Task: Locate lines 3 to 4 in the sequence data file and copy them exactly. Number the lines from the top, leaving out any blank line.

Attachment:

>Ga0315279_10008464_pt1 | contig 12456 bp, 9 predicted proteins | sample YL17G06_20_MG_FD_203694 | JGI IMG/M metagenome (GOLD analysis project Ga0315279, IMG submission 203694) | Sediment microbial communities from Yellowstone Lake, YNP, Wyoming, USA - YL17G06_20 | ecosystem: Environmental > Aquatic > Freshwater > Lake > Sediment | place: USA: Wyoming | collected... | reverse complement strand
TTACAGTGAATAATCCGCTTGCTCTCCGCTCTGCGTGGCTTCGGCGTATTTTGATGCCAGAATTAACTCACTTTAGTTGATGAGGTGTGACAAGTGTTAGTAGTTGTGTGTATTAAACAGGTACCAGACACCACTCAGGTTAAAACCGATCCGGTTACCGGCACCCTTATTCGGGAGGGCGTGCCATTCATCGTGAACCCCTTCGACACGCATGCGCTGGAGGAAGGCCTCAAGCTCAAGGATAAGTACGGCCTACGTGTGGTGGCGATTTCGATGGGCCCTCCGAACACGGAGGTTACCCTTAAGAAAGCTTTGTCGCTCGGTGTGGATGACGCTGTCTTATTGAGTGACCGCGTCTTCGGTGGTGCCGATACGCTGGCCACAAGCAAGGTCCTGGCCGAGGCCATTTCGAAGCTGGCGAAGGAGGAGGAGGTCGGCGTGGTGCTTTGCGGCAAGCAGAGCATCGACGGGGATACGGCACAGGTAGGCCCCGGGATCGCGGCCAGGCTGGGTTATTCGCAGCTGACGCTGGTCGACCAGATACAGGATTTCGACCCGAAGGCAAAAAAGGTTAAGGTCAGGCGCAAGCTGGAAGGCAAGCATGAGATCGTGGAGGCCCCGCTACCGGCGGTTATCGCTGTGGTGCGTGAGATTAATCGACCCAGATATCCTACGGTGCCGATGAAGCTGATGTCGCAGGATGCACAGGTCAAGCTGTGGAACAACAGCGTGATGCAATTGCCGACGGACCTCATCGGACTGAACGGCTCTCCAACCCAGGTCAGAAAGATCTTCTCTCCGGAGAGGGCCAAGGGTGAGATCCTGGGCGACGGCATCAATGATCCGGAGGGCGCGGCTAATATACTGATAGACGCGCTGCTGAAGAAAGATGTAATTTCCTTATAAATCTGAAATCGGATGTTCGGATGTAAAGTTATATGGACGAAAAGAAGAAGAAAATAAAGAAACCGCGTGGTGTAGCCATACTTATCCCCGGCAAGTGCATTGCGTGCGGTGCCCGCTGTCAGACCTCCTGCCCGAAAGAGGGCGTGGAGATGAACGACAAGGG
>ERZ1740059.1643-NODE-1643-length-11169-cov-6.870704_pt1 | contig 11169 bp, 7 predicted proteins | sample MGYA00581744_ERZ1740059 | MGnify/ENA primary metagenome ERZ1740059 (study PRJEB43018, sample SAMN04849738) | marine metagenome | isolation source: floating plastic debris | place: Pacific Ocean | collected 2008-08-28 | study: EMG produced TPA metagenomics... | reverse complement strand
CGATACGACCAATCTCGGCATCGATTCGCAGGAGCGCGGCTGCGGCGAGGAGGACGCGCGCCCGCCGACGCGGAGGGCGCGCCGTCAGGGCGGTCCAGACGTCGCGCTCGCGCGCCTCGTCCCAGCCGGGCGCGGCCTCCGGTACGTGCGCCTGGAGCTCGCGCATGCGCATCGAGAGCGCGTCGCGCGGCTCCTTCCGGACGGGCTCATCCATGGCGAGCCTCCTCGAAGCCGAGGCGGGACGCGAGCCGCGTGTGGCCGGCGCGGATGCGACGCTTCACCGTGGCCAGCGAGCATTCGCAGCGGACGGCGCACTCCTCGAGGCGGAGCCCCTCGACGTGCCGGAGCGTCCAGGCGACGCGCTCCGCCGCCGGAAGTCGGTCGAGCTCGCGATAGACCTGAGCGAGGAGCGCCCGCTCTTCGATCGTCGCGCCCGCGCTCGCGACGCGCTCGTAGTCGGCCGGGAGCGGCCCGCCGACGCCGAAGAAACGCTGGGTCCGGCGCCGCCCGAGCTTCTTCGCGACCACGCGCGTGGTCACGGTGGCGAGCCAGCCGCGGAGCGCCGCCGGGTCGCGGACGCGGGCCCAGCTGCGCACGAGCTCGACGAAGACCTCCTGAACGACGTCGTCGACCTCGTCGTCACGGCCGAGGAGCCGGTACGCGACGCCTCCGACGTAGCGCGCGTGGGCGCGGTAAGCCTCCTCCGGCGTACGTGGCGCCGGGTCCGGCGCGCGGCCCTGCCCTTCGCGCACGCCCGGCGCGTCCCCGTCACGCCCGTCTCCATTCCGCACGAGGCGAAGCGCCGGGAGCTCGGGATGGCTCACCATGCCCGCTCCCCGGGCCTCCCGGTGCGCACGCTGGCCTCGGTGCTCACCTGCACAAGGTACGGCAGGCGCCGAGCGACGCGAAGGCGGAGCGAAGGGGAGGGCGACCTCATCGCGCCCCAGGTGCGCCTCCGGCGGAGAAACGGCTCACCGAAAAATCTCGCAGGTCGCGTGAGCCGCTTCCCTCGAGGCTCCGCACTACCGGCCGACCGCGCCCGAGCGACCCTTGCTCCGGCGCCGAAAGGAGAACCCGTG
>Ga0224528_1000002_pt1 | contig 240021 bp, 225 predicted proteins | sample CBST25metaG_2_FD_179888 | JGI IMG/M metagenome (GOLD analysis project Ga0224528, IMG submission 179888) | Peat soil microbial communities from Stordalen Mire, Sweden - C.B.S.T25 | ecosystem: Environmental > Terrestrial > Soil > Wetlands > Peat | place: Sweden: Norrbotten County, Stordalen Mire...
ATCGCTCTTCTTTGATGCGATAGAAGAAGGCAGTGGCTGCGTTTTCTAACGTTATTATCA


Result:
>ERZ1740059.1643-NODE-1643-length-11169-cov-6.870704_pt1 | contig 11169 bp, 7 predicted proteins | sample MGYA00581744_ERZ1740059 | MGnify/ENA primary metagenome ERZ1740059 (study PRJEB43018, sample SAMN04849738) | marine metagenome | isolation source: floating plastic debris | place: Pacific Ocean | collected 2008-08-28 | study: EMG produced TPA metagenomics... | reverse complement strand
CGATACGACCAATCTCGGCATCGATTCGCAGGAGCGCGGCTGCGGCGAGGAGGACGCGCGCCCGCCGACGCGGAGGGCGCGCCGTCAGGGCGGTCCAGACGTCGCGCTCGCGCGCCTCGTCCCAGCCGGGCGCGGCCTCCGGTACGTGCGCCTGGAGCTCGCGCATGCGCATCGAGAGCGCGTCGCGCGGCTCCTTCCGGACGGGCTCATCCATGGCGAGCCTCCTCGAAGCCGAGGCGGGACGCGAGCCGCGTGTGGCCGGCGCGGATGCGACGCTTCACCGTGGCCAGCGAGCATTCGCAGCGGACGGCGCACTCCTCGAGGCGGAGCCCCTCGACGTGCCGGAGCGTCCAGGCGACGCGCTCCGCCGCCGGAAGTCGGTCGAGCTCGCGATAGACCTGAGCGAGGAGCGCCCGCTCTTCGATCGTCGCGCCCGCGCTCGCGACGCGCTCGTAGTCGGCCGGGAGCGGCCCGCCGACGCCGAAGAAACGCTGGGTCCGGCGCCGCCCGAGCTTCTTCGCGACCACGCGCGTGGTCACGGTGGCGAGCCAGCCGCGGAGCGCCGCCGGGTCGCGGACGCGGGCCCAGCTGCGCACGAGCTCGACGAAGACCTCCTGAACGACGTCGTCGACCTCGTCGTCACGGCCGAGGAGCCGGTACGCGACGCCTCCGACGTAGCGCGCGTGGGCGCGGTAAGCCTCCTCCGGCGTACGTGGCGCCGGGTCCGGCGCGCGGCCCTGCCCTTCGCGCACGCCCGGCGCGTCCCCGTCACGCCCGTCTCCATTCCGCACGAGGCGAAGCGCCGGGAGCTCGGGATGGCTCACCATGCCCGCTCCCCGGGCCTCCCGGTGCGCACGCTGGCCTCGGTGCTCACCTGCACAAGGTACGGCAGGCGCCGAGCGACGCGAAGGCGGAGCGAAGGGGAGGGCGACCTCATCGCGCCCCAGGTGCGCCTCCGGCGGAGAAACGGCTCACCGAAAAATCTCGCAGGTCGCGTGAGCCGCTTCCCTCGAGGCTCCGCACTACCGGCCGACCGCGCCCGAGCGACCCTTGCTCCGGCGCCGAAAGGAGAACCCGTG